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Blended learning: a concept that has gained a lot of traction in the last decade. The prevalence of technology and the widespread use of technological devices and software (both in professional and everyday life) makes it easier to see the benefits that new technologies could bring to the class environment.
Furthermore, as the value of a flexible work environment and work-life integration becomes more apparent, so should there be a greater demand for a more flexible education.
Blended learning, also called the hybrid model, is a blend of the in-class delivery method and online learning. It is an educational model that combines the advantages of in-person interaction with the helpful online resources and tools, offering the flexibility of online education, as well as physically present class time.
This definition also includes the ‘blending’ of different technologies (using different software to create an interactive learning environment) and learning methodologies (incorporating different instruction and learning styles) to achieve the most success in the classroom.
There are several key advantages blended learning offers to both students and course instructors that could be valuable in the busy modern environment. Firstly, blended learning can open up new opportunities to use technology in the classroom, particularly web based learning apps and collaboration tools. For example, here at Ashton College we have used Google Apps for Education. Such apps as Google Docs, or the online environments like Google Classroom help students increase collaboration and organize the class materials.
Secondly, the blended model can facilitate flexible learning. Not everyone learns at the same pace, and some students can struggle to balance their life and study – especially if they work part-time or have a family to take care of. Blended learning gives these individuals an opportunity to have greater control over their time, with fewer hours spent in a traditional classroom combined with asynchronous activities that they can complete in their own time. Likewise, busy instructors can save time marking with self-grading tools and can reach students at any time with e-announcements and commentaries.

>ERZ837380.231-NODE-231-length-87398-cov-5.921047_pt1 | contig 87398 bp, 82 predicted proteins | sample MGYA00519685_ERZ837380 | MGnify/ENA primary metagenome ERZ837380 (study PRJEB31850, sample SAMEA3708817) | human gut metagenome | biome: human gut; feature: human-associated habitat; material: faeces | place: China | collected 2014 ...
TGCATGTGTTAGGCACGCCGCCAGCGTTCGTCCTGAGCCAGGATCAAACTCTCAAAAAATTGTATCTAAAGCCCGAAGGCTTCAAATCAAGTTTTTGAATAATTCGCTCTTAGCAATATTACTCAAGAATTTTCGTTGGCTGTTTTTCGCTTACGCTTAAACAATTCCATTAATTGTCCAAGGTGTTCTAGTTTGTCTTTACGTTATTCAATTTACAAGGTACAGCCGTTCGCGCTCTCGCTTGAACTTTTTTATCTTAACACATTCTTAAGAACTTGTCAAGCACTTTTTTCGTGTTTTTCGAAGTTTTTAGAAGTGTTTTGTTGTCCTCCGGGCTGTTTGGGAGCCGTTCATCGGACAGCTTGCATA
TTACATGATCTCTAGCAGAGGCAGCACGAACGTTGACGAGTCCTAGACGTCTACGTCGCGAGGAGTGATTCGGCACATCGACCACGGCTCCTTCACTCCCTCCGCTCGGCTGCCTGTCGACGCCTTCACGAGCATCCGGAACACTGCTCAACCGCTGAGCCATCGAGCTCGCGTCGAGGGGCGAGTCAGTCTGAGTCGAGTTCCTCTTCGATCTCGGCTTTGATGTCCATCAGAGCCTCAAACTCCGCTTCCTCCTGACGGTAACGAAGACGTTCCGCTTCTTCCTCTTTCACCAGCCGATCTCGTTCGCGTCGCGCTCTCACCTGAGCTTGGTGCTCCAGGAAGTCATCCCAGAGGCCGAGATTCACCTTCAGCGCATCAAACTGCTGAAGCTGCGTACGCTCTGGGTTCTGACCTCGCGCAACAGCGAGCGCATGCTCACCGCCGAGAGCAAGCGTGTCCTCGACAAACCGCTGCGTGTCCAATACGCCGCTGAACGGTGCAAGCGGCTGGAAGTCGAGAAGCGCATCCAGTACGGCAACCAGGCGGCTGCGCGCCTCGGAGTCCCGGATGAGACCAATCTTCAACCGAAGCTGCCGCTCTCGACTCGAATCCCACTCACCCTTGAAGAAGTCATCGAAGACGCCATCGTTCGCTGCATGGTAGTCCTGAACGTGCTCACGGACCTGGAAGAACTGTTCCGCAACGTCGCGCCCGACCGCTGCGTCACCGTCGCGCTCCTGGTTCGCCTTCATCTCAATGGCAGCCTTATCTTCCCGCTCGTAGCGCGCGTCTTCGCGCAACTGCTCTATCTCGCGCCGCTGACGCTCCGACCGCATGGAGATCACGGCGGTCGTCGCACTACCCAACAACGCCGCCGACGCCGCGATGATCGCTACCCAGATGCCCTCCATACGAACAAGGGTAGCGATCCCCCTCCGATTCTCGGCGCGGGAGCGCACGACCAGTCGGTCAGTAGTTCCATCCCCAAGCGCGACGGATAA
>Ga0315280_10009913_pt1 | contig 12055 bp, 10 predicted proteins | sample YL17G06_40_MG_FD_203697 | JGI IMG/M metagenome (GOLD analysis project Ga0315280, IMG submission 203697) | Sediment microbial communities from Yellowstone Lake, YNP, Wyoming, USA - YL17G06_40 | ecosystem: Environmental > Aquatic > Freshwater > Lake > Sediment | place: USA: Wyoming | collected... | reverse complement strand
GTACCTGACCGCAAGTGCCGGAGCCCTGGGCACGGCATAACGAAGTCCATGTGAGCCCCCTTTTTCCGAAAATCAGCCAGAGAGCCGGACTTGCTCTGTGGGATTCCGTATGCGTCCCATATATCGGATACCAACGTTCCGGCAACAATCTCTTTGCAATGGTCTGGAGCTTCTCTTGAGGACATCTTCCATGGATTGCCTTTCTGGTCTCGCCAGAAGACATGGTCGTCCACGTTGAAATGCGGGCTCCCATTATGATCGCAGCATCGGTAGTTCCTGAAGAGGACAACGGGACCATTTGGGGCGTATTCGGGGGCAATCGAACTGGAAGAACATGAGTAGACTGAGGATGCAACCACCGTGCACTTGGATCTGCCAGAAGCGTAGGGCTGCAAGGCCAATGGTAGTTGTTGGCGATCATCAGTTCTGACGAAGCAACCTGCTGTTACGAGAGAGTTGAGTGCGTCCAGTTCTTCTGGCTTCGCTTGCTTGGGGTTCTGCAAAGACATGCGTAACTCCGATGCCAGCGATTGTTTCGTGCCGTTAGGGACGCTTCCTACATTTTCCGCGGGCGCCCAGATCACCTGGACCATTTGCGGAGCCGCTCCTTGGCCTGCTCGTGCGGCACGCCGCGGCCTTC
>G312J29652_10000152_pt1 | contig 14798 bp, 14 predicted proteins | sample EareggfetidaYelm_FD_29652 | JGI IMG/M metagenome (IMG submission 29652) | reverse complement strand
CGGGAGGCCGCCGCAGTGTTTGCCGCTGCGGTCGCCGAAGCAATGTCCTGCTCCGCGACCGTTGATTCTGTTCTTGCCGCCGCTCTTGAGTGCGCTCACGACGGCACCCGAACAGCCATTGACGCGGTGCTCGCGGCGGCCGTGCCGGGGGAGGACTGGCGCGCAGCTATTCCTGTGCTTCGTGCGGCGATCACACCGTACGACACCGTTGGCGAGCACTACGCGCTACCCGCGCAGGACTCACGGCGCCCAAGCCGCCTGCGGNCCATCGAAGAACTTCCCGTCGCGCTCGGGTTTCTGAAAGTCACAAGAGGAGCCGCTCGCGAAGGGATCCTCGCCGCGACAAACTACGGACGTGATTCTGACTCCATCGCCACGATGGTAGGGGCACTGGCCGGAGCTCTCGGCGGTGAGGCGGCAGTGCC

Thirdly, there could potentially be better student engagement under the hybrid model, as multiple learning channels can account for various learning styles: visuals, reading materials, discussions, self-learning tools, and face-to-face interaction. Blended learning can take care of different preferences.
Lastly, blended learning allows students to learn skills that can be helpful both in the workforce and in daily activities. They learn how to communicate effectively both in-person and online, how to stay organized and stick to a schedule, or how to use key online tools and software. Even seemingly simple applications that most computer users are familiar with, like Microsoft Word or PowerPoint, can surprise you with the amount of features and shortcuts that they have.
Nathan Courville, Online Operations Administrator at Ashton College, has outlined several methodologies that can help teachers and their students benefit the most from blended learning.
Get organized: Blended learning provides a great environment for student independence. However, Courville points out that a lack of structure has the potential to hinder students’ motivation and desire to participate in course activities. The best way to avoid this is to set and follow a course outline: clearly list the objectives for the course, include monthly and weekly tasks for students (for example, a goal for the number of interactions, or reflection posts) and set clear deadlines for exams and projects.
Take advantage of the tools: If you want students to participate, you should lead by example. Show students how to take advantage of the tools that your school uses: post the class schedule and announcements to the online platform, use online quizzes and provide access to your presentation notes online. There are also different opportunities available to students to take their learning to a more advanced level, so it is useful to have a list of extra resources for students to look at, such as YouTube videos or online tutorials.
Encourage interactions: incorporate the use of different technologies and online tools into the curriculum, Courville explains.
“Online tools offer many advantages for both instructors and students. With webinar technology, you can have access to a clear video of the students on one side alongside your slides and a chat box. This way, you can still get the flavour of a physical classroom.”
Other examples can include using online collaboration tools, such as Google Docs, as a requirement for a group project, or giving a participation grade for online engagement with discussion topics posted online.